Reprinted from The Jewish Religion: A Companion, published by Oxford University Press.
Solomon Ibn Adret was a Spanish rabbi, theologian, and kabbalist (1235-1310), known, after the initial letters of his Hebrew name, as Rashba. Adret was one of the most outstanding scholars of medieval Jewry. During the fierce debates on the question of the study of philosophy, Adret steered a middle course, discouraging this study ("What did the Greeks know of God?") and yet, in a ban he pronounced in Barcelona (1305), he declared it forbidden only to those under the age of 25.
Similarly, with regard to the kabbalah, although Adret was a kabbalist and composer of a famous kabbalistic prayer, he took pains to conceal his kabbalistic leanings as much as possible.
He is best known as a prolific writer of responsa on all aspects of Jewish law. Typical of Adret’s understanding of Judaism–traditional but not uninfluenced by philosophical formulations–is his statement regarding inwardness:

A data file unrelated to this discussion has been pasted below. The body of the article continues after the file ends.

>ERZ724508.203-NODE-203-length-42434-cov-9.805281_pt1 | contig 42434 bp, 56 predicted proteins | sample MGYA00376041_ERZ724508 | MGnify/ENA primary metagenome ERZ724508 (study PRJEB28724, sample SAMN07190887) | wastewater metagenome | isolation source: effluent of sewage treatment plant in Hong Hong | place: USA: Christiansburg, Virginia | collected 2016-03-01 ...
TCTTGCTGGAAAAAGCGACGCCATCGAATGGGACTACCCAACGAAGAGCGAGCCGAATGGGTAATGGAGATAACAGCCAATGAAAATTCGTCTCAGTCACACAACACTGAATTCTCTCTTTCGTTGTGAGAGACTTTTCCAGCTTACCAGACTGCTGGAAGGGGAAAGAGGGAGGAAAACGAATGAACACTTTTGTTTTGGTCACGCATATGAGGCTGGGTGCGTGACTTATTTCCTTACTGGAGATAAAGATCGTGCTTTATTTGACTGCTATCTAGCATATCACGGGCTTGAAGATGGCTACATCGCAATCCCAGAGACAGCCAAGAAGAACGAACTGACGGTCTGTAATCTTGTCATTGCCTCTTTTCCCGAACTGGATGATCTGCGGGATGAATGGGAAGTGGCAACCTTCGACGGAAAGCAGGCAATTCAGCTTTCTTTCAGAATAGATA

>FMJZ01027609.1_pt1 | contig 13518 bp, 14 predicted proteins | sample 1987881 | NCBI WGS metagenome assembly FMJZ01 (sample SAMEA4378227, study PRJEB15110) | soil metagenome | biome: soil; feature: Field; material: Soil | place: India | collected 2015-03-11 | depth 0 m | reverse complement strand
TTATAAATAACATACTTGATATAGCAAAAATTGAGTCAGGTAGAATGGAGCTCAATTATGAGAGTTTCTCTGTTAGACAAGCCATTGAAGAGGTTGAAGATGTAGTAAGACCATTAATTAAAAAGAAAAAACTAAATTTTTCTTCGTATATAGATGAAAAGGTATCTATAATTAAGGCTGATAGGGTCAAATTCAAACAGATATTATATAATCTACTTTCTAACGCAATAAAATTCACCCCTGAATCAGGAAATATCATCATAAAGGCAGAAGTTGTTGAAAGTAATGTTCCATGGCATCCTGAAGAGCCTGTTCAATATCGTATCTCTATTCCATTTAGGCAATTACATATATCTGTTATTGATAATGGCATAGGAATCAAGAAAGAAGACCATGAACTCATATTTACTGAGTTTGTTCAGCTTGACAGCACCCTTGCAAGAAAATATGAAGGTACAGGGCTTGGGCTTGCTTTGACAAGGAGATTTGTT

"The first stage in the matter of intention, to which every Jew attains, is that all know and acknowledge that there is a God, blessed be He, whose existence is necessary [not contingent]’ He created the world by His will and gave the Torah to His people Israel at Sinai, a Torah of truth with righteous judgments and statutes. To Him do we belong and Him we worship. He commanded us to offer ourselves up to Him when we call on His name Him we acknowledge and to Him we do pray since everything is from Him. His providence extends over us all and He looks down upon our deeds to requite us for them and grant us our recompense. Every Jew should have this in mind when he prays."
Pronunced: TORE-uh, Origin: Hebrew, the Five Books of Moses.